The report warns that a similar decline could be expected over the next 20-30 years if conservation effort are not scaled up
The International Union for Conservation of Nature (IUCN), in its latest report, has pointed out that India lost 41 per cent of tiger habitat in the past 17 years.
The IUCN Red List of Threatened Species report says that the tiger’s extent of occupied area is estimated at less than 1,184,911 km², a 41 per cent decline from the area estimated in 1997.
“India suffered the most range contraction. While part of the difference is due to improved data after a decade of intensive tiger conservation efforts and improved datasets and techniques, biologists consider the primary cause to be declines due to poaching and habitat loss,” the report reads.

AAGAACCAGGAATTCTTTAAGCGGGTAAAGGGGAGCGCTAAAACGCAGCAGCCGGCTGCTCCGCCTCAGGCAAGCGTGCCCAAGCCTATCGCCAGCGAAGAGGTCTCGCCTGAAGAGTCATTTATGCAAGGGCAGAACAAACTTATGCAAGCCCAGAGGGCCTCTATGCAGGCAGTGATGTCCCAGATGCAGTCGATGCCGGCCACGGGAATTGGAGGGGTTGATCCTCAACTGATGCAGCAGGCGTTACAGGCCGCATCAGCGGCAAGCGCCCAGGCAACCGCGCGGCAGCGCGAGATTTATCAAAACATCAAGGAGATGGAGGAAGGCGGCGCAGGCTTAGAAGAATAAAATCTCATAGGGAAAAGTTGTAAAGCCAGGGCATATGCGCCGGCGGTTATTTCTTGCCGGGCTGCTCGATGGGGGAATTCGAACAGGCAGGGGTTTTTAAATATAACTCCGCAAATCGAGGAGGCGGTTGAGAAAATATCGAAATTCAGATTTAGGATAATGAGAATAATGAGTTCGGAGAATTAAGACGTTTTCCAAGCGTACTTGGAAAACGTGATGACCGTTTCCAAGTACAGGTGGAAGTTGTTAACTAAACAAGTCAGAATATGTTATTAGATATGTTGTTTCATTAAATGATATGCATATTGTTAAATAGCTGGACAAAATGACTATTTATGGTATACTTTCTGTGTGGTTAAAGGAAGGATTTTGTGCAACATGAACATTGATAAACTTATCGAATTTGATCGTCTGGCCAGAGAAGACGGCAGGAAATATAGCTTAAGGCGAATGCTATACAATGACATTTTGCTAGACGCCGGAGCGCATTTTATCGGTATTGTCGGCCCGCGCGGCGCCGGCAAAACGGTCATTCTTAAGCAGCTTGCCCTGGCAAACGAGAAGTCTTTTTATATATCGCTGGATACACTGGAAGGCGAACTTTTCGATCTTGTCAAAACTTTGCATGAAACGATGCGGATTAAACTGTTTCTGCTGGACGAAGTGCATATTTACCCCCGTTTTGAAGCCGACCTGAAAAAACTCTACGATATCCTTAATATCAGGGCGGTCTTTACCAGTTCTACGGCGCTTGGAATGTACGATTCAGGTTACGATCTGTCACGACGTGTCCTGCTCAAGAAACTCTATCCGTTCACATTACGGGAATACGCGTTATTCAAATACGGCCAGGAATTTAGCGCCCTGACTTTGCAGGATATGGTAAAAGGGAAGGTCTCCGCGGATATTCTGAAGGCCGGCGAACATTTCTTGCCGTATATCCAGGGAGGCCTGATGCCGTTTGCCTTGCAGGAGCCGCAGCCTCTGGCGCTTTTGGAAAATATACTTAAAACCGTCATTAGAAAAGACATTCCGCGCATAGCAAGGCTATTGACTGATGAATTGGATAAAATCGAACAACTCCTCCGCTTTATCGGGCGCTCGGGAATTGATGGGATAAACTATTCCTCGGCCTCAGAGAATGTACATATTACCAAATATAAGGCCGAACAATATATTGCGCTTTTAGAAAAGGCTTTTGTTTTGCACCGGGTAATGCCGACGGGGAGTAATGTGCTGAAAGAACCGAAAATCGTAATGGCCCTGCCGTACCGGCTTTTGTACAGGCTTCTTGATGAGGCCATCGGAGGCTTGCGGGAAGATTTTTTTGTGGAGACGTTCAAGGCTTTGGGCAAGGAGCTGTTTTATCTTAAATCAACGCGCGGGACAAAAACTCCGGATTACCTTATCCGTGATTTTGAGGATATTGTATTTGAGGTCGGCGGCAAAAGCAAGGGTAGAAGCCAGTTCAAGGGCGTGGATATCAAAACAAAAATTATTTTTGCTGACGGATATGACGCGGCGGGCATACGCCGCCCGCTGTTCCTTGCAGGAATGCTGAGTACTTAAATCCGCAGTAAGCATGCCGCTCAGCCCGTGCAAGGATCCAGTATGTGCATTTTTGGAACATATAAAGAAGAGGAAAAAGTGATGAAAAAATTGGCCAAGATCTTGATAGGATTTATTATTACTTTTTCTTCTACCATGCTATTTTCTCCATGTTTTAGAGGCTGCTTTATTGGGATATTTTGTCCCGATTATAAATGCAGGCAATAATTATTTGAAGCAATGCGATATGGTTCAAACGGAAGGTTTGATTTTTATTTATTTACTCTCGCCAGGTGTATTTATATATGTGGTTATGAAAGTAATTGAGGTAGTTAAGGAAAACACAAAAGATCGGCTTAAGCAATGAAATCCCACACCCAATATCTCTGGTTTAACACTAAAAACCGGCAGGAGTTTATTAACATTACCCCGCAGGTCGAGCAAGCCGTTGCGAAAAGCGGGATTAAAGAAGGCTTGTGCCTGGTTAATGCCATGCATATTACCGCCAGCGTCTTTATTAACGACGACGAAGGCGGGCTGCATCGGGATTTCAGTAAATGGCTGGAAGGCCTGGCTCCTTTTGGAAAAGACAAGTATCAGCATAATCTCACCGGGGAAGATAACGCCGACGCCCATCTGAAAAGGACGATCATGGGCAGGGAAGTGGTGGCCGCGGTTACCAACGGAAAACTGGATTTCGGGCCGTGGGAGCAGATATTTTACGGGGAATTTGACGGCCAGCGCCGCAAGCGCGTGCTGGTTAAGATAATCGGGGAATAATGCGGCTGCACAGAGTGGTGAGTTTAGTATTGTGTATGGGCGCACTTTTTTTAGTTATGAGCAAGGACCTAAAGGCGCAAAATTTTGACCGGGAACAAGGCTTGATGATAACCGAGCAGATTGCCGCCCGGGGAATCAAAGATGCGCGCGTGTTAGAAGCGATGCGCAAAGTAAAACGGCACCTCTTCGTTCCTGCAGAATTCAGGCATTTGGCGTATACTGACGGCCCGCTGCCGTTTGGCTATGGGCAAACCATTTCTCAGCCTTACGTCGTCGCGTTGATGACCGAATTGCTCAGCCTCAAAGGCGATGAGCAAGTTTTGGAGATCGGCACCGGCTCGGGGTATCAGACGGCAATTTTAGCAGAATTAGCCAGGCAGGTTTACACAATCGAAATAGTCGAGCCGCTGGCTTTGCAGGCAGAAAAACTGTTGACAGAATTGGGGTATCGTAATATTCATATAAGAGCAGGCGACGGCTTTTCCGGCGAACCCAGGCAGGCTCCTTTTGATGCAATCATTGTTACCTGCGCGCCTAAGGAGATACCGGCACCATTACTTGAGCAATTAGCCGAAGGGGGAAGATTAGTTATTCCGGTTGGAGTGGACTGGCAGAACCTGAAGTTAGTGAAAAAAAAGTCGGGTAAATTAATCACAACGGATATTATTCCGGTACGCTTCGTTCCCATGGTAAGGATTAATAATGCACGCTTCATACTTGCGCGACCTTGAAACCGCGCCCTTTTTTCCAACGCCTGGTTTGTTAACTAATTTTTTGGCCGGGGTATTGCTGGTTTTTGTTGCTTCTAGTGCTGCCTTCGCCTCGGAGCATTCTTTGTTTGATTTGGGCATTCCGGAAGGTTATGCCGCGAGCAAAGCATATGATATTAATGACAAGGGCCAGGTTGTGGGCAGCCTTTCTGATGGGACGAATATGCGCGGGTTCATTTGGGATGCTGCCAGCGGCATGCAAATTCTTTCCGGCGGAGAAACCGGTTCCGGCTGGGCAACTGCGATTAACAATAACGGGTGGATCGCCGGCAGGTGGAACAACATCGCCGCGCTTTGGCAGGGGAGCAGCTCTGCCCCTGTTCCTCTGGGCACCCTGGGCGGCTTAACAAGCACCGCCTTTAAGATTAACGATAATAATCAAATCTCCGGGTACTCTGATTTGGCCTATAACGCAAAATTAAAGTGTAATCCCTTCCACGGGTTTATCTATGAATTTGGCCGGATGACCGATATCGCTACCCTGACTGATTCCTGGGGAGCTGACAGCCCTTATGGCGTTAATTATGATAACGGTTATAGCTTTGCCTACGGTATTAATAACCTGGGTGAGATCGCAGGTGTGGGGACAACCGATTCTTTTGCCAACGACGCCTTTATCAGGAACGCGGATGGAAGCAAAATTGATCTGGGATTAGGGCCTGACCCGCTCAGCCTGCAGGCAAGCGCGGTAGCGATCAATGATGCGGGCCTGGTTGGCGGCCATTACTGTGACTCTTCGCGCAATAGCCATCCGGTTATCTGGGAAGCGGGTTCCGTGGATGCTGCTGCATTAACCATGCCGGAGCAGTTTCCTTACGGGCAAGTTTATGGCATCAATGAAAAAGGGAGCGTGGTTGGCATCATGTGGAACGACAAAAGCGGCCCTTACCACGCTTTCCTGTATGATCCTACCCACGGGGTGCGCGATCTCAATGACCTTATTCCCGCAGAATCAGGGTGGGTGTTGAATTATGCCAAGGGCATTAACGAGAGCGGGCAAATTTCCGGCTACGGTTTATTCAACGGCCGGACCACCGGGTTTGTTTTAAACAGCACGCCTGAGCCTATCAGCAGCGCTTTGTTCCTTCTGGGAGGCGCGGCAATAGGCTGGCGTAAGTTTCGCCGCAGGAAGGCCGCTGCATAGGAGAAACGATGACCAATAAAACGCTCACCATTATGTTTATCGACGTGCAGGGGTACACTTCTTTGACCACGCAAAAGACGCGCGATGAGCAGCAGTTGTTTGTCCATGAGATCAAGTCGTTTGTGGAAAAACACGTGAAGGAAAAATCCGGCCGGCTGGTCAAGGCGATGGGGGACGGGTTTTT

It further goes on to add that the range decline is considered a strong indicator of population decline. “Because an average of 55 per cent of Tiger Conservation Landscapes consists of non-tiger habitat, the declines in population and area of occupancy are greater than the 41 per cent estimated, and thus, likely indicate a 50 per cent or greater reduction,” the report states.
The range decline is attributed primarily to poaching pressure. Expressing concern over the dwindling number of tigers, the report warns that a similar decline could be expected over the next three tiger generations (20-30 years), unless something is done to scale up conservation efforts.
The survey has also found a decrease in the tiger range of 12.6 per cent in connecting habitat corridors from 2006-2010.
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